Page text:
The second telephone interview occurred six months later on August 5, 1959. Elvis told Clark he planned to hit the ground running when he returned home in March. He mentioned that a TV appearance and three movies were in the works. Confirming that Elvis was still popular on the record charts, Clark announced that Elvis’ latest single, “A Big Hunk ’O Love”/ “My Wish Came True,” had earned gold record status. The interview ended with Elvis again declaring, “You don’t know how I’m looking forward to my return.”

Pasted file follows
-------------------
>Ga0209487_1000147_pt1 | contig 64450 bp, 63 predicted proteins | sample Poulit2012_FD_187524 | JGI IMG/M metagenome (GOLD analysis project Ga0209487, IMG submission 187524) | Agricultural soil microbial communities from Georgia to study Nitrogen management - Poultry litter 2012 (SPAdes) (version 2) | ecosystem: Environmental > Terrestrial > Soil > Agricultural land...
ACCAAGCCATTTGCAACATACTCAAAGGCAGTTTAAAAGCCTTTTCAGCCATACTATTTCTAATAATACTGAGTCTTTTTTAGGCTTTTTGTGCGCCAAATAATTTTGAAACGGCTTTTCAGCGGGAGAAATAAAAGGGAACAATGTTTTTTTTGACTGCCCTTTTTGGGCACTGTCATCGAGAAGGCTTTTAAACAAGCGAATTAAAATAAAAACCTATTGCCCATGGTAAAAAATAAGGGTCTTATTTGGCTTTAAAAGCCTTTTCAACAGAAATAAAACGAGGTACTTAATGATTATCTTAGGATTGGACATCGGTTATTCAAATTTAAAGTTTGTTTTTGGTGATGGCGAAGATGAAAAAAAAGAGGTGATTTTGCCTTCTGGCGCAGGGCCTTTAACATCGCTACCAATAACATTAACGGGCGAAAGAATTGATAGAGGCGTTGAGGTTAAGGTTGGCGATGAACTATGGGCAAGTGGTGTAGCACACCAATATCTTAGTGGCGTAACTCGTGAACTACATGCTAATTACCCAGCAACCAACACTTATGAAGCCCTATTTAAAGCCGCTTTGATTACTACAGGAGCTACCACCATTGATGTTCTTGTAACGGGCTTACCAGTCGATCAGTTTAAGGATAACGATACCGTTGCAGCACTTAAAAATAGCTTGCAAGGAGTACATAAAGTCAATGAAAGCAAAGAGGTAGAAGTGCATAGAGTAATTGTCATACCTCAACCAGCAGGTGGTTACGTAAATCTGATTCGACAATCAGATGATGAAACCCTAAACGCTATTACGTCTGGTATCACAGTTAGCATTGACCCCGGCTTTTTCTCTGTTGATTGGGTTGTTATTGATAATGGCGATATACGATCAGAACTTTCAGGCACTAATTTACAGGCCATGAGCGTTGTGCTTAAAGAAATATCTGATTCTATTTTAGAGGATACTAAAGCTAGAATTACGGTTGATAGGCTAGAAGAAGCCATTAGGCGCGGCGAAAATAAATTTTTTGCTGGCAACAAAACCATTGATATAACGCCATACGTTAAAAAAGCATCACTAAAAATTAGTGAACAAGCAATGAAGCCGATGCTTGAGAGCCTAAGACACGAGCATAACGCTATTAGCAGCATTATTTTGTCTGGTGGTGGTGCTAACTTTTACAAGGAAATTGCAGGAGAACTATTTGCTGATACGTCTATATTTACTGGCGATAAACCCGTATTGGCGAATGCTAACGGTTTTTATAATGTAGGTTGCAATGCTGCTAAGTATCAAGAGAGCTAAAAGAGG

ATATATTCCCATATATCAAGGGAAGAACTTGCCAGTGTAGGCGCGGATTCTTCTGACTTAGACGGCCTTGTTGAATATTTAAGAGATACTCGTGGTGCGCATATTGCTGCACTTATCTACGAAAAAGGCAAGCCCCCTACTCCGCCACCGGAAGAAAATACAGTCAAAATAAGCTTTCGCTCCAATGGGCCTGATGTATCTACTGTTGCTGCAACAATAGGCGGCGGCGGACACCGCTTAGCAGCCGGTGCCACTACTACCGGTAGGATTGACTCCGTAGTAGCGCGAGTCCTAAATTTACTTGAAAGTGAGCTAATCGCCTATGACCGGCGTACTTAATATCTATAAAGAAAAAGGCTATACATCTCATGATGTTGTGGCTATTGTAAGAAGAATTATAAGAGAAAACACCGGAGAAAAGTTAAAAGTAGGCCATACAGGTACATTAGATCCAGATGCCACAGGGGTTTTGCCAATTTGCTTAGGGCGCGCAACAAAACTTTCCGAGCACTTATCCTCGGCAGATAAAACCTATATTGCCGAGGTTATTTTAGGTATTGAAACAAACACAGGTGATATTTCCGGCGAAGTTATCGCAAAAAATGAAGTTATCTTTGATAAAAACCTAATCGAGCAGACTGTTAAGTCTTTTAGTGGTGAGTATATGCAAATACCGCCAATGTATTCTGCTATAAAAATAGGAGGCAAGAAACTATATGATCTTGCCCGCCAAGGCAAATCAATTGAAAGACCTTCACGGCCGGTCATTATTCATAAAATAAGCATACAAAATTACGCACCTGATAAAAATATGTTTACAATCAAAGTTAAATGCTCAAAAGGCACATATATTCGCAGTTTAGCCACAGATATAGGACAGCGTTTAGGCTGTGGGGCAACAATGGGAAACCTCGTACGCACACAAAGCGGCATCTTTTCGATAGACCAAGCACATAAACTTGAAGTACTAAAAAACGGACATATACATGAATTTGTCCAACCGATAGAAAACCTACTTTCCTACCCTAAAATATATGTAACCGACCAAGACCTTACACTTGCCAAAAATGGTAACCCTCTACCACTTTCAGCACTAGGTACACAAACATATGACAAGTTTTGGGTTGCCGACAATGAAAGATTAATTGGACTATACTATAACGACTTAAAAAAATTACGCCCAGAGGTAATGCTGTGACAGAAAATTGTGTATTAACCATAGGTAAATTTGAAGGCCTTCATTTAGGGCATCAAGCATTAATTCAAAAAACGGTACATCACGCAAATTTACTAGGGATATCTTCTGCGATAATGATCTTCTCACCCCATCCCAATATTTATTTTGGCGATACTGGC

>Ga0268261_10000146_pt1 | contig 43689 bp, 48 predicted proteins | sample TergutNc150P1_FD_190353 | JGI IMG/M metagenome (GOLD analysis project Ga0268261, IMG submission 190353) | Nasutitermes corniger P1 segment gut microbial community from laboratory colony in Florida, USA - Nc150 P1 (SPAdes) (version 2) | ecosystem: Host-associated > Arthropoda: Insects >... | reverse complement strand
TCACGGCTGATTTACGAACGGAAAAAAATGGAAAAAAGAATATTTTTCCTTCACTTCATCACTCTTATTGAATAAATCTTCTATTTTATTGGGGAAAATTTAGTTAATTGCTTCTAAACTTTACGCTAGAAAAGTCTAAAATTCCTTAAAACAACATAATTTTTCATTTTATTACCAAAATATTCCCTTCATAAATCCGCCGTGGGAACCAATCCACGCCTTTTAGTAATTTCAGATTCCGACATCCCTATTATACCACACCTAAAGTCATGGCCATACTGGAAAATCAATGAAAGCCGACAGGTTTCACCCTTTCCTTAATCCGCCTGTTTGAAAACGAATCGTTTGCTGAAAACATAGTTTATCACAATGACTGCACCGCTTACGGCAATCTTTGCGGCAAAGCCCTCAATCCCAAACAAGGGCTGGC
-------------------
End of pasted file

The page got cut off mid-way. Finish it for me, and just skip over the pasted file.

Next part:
Dick Clark’s third and final phone interview with Elvis took place on January 8, 1960, Presley’s 25th birthday. With Elvis’ discharge less than two months away, the details were now out on Presley’s upcoming TV and movie deals. Clark asked Elvis his feelings about appearing on Frank Sinatra’s TV special. “You two fellows have sort of different musical stylings,” Clark noted. “I consider it an honor,” Elvis responded, “because this man … he’s proven himself, and I admire him very much.”
Elvis knew that the title of his upcoming film for Hal Wallis at Paramount would be G.I. Blues, but he seemed to know little else about his upcoming return to show business. “I’m told that Colonel Parker will have everything arranged,” was all he could tell Clark.
• Dick Clark predicted a “fantastic” welcome for Elvis